Return key

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Names Return, Enter, Carriage Return
ASCII 0x0d, 0x0a (<CR>,<LF>),
MacOS: 0x0d (<CR>)
Unix,Amiga: 0x0a (<LF>)
USB "Keyboard Return (ENTER)", page 7, id 40

A keyboard's Return key (often called Enter key on IBM-compatible PCs) does
(1) enter a new line and move the cursor to the start of that line or
(2) submit an input buffer to the host computer.

To be specific, "Return" refers to (1) and "Enter" refers to (2) but those functions are often overloaded on the same key with the meaning depending on the context. Additionally, the key is often used as an "OK button" to activate a dialog box' or menu's selected (or main) function.

On IBM-compatible PCs (starting with the Model F AT) the key has often been labelled with both the Return symbol ↵ and the text "Enter", indicating the key's both functions. As there has never been a textual "Return" legend on IBM PC keyboards, its key is often referred to as "Enter" and the ↵ symbol has often been misinterpreted as "the Enter symbol". Some IBM terminal and workstation keyboards have had separate Return and Enter keys.

On Macintosh, the Return key is called "Return", and specifically the Keypad-Enter key is referred to as the "Enter key".


Return key from a grey label Model M.
"Input Field" on an IBM Model F 122-key with German layout.
L-shaped enter on a Cherry G80-0778.
Underside of a "big-ass Enter" from a Cherry G80-0528.

Depending on the keyboard layout the return key has different shapes. The most common are:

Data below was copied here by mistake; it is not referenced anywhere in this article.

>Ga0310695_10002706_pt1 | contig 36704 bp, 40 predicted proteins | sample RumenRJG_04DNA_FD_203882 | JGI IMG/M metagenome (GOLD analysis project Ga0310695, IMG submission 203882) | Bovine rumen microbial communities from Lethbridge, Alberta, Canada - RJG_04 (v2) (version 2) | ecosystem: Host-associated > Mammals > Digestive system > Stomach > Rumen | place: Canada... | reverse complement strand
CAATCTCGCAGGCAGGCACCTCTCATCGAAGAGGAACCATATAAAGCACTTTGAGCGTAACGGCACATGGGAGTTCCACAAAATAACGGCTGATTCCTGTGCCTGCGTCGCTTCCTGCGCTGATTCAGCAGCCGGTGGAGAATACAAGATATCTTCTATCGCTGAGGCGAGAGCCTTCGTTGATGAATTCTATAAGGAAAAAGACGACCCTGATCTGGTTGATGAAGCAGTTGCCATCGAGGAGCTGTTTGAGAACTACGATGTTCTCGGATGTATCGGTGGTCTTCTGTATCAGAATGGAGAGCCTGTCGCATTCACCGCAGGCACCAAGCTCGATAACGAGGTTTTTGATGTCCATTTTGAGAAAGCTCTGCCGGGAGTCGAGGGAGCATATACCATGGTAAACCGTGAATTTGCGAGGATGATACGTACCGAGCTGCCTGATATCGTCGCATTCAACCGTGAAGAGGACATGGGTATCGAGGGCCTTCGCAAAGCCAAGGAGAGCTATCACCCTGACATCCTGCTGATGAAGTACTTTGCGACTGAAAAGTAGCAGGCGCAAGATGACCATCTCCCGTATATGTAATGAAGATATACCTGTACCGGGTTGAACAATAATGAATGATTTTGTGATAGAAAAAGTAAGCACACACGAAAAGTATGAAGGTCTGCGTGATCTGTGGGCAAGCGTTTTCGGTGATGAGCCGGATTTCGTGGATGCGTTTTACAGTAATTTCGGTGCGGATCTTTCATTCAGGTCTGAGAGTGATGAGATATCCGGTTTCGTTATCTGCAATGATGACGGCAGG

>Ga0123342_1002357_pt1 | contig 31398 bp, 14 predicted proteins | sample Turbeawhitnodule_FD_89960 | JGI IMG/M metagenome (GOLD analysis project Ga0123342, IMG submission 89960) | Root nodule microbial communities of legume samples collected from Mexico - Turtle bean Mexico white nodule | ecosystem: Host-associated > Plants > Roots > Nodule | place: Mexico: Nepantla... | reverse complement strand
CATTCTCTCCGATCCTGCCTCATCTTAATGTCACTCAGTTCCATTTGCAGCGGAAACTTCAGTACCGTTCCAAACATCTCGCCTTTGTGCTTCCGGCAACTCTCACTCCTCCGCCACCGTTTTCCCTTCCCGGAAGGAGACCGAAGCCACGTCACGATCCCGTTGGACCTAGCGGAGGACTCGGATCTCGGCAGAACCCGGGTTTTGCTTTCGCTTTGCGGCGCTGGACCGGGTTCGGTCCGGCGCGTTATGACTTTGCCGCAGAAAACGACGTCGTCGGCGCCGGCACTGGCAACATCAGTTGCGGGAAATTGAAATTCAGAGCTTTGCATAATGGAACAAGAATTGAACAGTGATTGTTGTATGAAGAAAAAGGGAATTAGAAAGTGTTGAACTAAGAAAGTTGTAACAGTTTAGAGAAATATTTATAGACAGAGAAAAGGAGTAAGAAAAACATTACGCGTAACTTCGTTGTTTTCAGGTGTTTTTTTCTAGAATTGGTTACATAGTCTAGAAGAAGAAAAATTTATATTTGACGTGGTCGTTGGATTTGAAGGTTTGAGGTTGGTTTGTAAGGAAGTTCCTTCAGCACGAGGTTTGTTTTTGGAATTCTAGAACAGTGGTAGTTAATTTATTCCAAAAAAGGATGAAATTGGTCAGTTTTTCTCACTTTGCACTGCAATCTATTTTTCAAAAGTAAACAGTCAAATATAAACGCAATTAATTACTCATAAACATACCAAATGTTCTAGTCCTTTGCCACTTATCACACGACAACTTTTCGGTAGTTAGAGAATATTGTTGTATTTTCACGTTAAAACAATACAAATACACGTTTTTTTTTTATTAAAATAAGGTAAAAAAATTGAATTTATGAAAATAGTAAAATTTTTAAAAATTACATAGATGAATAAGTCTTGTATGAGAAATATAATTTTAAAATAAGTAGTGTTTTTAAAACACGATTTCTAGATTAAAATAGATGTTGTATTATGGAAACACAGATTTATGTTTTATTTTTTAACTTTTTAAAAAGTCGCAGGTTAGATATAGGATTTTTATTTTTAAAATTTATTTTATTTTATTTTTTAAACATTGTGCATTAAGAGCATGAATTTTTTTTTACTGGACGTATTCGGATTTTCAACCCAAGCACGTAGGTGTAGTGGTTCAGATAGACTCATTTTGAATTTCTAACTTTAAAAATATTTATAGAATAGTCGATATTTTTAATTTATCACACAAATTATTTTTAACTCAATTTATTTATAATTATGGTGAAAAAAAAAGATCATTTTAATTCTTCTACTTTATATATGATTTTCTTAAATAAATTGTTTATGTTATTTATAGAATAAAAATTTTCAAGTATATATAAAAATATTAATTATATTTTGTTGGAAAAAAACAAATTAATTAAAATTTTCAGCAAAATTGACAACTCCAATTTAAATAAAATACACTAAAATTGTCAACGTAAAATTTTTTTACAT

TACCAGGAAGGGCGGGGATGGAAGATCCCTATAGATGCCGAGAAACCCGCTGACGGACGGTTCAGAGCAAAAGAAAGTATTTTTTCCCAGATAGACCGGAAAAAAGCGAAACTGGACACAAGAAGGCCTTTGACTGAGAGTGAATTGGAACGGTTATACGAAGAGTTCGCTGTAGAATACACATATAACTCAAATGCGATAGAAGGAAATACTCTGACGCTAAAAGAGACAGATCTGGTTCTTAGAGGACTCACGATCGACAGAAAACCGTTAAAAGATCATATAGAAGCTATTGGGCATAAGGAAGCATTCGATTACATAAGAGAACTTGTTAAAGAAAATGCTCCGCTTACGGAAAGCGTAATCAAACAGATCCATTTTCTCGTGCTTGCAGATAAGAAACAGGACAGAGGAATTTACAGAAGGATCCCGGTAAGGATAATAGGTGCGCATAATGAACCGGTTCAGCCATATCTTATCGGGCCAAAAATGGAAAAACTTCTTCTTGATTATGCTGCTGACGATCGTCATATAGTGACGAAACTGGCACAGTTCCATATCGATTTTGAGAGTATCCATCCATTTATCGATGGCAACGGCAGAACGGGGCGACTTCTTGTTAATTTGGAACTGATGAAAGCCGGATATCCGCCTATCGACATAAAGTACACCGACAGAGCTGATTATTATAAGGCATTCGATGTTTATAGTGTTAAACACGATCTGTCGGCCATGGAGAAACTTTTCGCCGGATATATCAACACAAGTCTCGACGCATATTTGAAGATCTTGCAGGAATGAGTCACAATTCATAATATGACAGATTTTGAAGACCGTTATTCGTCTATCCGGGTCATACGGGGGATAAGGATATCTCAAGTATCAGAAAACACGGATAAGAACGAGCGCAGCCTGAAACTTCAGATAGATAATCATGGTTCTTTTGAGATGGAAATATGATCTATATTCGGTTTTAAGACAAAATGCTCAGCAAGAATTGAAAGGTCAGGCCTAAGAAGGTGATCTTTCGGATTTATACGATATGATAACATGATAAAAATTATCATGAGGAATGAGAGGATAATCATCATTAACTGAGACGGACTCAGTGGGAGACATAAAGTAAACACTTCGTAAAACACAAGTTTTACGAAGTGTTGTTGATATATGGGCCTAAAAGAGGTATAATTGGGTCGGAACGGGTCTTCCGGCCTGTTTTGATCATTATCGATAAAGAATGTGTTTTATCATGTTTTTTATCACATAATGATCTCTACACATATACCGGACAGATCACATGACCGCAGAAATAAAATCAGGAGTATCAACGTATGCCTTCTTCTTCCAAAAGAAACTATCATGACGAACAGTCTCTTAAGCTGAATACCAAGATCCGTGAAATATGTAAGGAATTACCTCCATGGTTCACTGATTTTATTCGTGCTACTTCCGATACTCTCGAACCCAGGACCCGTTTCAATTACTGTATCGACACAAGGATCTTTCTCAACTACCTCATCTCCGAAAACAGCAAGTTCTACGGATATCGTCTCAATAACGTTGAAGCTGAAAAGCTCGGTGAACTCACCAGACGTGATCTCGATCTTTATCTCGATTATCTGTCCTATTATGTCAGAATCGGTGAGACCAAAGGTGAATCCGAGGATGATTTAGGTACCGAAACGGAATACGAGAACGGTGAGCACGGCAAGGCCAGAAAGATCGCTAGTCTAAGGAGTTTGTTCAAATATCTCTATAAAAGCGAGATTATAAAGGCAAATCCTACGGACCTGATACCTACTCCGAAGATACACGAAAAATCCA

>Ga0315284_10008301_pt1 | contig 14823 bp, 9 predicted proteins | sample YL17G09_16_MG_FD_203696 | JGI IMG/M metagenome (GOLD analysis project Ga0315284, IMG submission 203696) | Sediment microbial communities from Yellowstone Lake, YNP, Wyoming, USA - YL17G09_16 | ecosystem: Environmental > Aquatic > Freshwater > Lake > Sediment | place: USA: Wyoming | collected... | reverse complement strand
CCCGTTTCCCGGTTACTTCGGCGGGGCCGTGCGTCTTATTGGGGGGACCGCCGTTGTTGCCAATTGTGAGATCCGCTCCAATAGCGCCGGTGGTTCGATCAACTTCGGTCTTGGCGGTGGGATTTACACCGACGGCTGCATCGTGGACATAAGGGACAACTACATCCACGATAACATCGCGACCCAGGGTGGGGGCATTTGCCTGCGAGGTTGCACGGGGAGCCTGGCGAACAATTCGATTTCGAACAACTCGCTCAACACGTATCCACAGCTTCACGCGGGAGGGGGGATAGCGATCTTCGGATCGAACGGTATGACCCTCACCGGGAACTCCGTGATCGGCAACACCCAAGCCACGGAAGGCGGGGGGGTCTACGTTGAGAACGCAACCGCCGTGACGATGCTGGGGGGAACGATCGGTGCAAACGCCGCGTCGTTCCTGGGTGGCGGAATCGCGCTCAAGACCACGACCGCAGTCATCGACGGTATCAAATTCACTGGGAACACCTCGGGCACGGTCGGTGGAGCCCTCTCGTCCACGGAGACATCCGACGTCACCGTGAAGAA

The US-ANSI keyboard layout (ANSI-INCITS 154-1988) has a horizontal Return key with the \ key above it. It is often 2.25u wide.

The horizontal Return key is preferred by many touch-typists over the vertical variant because it's left edge is closer to the centre and therefore easier to reach with the right pinky.


The ISO standard (ISO/IEC 9995-2) mandates a vertical Return key spanning two rows. The Japanese JIS standard (JIS X 6002-1980) uses the same key as ISO.

It is often 1.25u wide. Some have a step or gap to the ']' key, but it is more common to be use that space for key surface, being 0.25u wider in the top row. This latter variation is sometimes called "J-shaped".

The ISO enter is also known as European enter as most European standard layouts are based on the ISO layout.

Backwards L-shaped

A "backwards-L shaped" (or just "L-shaped") Return key is the union of the ISO and ANSI Return keys. The key is often called Big-ass Enter because of its size, or Asian enter because it is found on many East Asian keyboards.

There have been studies that have shown it to be easier to hit accurately than the ISO and ANSI Return keys.

However, with the backwards-L shaped Return key, the '\' key has to be relocated, often at the expense of having a smaller backspace or right shift key.